by Milton Hammerly, MD
There are many possible ways of classifying the more than three hundred complementary and alternative medicine (CAM) therapies. The most useful method of classification, for purposes of understanding what’s available and when it is appropriate to use a given therapy, is based on the presumed mechanism(s) of action of the therapy. By basing a classification theme on mechanisms of action it becomes easier to identify how therapies differ, how they are similar, and when it might be most appropriate to consider using a particular therapy. Using this classification scheme, it becomes apparent that structural therapies are most appropriately used for structural problems, biochemical therapies for biochemical problems, and so on.
A good classification scheme of available therapies – based on mechanism of action – can therefore also become a way of diagnosing, from a comprehensive perspective, what imbalances are causing problems for a particular patient:
- Anatomic/structural problems
- Biochemical imbalances
- Functional/movement problems
- Environmental issues
- Mind-body concerns
- Energetic imbalances
Most classification schemes used for complementary and alternative medicine exclude conventional Western medicine and define “integrative medicine” as the combination of Western medicine and CAM. The major problem with this approach is that it still implies a distinction between “us” and “them;” a separation and tension between “this” and “that.” In reality, Western medicine fits very nicely in a classification scheme based on mechanisms of action.
Doing surgery is clearly an anatomic/structural intervention. It just happens to be the most aggressive therapy in the structural category. Prescribing a medication (pharmacology) is clearly a biochemical intervention – the most aggressive therapy in the biochemical category. By categorizing all therapies by mechanism of action, it becomes obvious that there are more aggressive and less aggressive therapies in each therapeutic and diagnostic category. Within each category of therapies, it is therefore possible to create a hierarchy based on how aggressive, costly, risky and passive the specific therapies are. The Western medical therapies, in general, tend to be more aggressive, more costly, more risky and more passive.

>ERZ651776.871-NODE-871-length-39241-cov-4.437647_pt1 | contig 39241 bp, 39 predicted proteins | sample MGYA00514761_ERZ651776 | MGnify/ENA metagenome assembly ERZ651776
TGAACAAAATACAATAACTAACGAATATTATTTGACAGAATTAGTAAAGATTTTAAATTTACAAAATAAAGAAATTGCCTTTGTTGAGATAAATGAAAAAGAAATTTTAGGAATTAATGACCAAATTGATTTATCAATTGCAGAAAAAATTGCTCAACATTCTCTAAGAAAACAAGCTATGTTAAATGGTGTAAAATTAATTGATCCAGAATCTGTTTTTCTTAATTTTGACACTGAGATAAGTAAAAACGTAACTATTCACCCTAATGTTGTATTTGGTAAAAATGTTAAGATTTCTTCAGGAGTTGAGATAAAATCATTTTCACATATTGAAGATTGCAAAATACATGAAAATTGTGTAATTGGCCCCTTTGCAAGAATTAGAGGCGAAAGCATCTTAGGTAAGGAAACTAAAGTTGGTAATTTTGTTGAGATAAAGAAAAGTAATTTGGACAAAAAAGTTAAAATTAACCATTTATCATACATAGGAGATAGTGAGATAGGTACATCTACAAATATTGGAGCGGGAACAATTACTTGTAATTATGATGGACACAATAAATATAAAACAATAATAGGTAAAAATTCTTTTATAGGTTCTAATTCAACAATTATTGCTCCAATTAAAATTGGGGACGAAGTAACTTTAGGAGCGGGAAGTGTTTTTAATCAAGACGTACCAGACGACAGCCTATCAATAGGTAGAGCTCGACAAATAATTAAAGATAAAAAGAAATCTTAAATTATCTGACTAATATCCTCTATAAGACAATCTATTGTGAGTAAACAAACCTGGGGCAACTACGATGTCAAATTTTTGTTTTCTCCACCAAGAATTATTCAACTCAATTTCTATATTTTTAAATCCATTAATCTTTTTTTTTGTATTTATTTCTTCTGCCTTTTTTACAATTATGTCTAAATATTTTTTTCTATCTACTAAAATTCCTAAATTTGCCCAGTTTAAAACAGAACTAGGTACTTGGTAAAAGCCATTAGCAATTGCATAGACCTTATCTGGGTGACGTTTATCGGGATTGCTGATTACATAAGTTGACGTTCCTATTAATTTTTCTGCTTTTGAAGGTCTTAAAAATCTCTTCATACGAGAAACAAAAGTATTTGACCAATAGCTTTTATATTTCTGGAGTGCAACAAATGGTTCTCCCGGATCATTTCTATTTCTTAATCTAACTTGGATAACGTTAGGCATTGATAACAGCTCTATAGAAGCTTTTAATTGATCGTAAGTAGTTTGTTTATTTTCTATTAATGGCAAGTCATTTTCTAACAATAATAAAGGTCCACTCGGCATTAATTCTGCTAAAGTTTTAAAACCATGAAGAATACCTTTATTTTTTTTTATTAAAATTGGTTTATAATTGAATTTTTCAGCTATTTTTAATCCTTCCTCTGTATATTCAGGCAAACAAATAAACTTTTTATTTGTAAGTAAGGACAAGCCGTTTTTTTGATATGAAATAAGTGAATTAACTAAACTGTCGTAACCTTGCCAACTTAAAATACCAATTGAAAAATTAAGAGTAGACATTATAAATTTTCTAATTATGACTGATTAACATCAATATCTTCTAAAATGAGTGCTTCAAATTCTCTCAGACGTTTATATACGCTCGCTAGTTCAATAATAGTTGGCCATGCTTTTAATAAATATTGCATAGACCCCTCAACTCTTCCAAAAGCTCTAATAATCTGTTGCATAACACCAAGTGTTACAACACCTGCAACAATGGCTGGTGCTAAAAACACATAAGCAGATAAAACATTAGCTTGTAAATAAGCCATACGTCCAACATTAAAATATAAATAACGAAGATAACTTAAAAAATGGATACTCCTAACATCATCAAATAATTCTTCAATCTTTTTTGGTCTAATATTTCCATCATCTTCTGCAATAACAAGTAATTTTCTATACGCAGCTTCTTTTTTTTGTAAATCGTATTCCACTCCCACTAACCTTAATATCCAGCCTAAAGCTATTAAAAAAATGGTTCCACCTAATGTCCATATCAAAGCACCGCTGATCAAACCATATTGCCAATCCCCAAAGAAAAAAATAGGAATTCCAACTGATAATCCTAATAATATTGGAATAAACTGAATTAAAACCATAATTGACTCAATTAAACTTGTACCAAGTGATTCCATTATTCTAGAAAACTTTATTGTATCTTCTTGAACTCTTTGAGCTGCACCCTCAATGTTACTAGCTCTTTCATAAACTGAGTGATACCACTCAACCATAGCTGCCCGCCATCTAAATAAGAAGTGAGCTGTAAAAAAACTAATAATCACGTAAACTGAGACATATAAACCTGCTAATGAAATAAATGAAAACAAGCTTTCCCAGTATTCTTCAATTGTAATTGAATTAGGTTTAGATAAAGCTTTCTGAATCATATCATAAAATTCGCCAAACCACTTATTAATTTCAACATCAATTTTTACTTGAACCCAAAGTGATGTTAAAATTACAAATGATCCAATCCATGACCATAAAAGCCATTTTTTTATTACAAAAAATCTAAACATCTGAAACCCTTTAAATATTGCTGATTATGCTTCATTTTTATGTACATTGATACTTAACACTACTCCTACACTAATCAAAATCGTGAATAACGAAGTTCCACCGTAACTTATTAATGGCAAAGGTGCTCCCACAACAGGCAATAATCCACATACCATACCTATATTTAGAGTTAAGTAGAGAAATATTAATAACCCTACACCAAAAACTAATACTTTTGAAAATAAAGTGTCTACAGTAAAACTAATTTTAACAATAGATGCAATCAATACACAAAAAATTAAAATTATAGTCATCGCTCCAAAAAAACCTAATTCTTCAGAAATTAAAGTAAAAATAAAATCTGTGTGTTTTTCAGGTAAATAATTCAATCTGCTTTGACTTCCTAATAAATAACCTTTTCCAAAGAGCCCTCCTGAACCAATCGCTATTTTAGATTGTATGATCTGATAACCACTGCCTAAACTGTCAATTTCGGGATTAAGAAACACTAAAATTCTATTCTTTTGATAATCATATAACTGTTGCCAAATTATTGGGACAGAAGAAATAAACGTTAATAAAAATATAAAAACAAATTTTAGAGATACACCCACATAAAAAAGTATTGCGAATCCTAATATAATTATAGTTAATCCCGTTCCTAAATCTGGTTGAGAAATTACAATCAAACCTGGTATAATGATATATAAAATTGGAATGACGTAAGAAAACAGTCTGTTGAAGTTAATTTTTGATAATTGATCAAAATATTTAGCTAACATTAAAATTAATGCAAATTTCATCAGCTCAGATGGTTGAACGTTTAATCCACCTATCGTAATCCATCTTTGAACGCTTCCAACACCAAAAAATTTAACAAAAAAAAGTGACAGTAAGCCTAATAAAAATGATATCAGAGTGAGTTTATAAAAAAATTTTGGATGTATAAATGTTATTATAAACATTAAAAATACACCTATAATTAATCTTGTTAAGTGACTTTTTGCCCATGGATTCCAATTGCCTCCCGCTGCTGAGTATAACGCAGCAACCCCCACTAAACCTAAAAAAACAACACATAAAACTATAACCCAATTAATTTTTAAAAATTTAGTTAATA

Complementary therapies, in general, tend to be less aggressive, less costly, less risky and less passive.
Another problem with simply defining integrative medicine as the combination of Western medicine and CAM is that it lacks any clinical rationale as to why or how one might even bother to do this. In other words, there is no philosophical or rational framework provided for why or how integrative medicine deserves to exist. The reason for combining diverse therapeutic approaches is to provide more comprehensive and personalized care. Since no single therapy, specialty or discipline can provide everything needed for comprehensive (body, mind and spirit) care, interdisciplinary collaboration is necessary.
On this basis integrative medicine can be defined as the use of a broad array of therapies to provide more comprehensive, collaborative and personalized health care. Bearing this in mind, the following template provides a conceptual framework for CAM and for integrative medicine.
The beauty of integrative medicine is that it neither forces aggressive therapies on patients when they are not needed, nor withholds aggressive interventions when they are needed. The most important first step is a thorough assessment and triage (or “risk stratification”) of the patient. If there is an urgent or emergency situation “Do not pass GO, do not collect $200,” go straight to Western medicine. If the situation is more chronic and not dangerous, then it is worth trying less aggressive CAM interventions first and monitoring the outcomes closely. If whatever therapy is chosen does not produce the desired results and the clinical situation is worsening or not improving then it is totally appropriate to step up to more aggressive strategies.
A classic example of this stratified stepped-care model in action would be for a patient with mild to moderate osteoarthritis. The typical Western medicine approach would be to prescribe an anti-inflammatory medication. In many cases this will work well to alleviate symptoms. On the other hand, anti-inflammatory medications can cause liver problems, kidney problems, gastritis and bleeding ulcers. In fact more people die from gastrointestinal bleeding caused by anti-inflammatories in the USA (16,000 – 17,000 deaths per year) than from any other medication complication. If every patient with mild to moderate osteoarthritis were first started on glucosamine sulfate (which appears to be helpful for many patients according to the research) before stepping up to the more aggressive, more risky and more costly use of anti-inflammatories the clinical response would be just as good and potentially thousands of lives could be saved each year!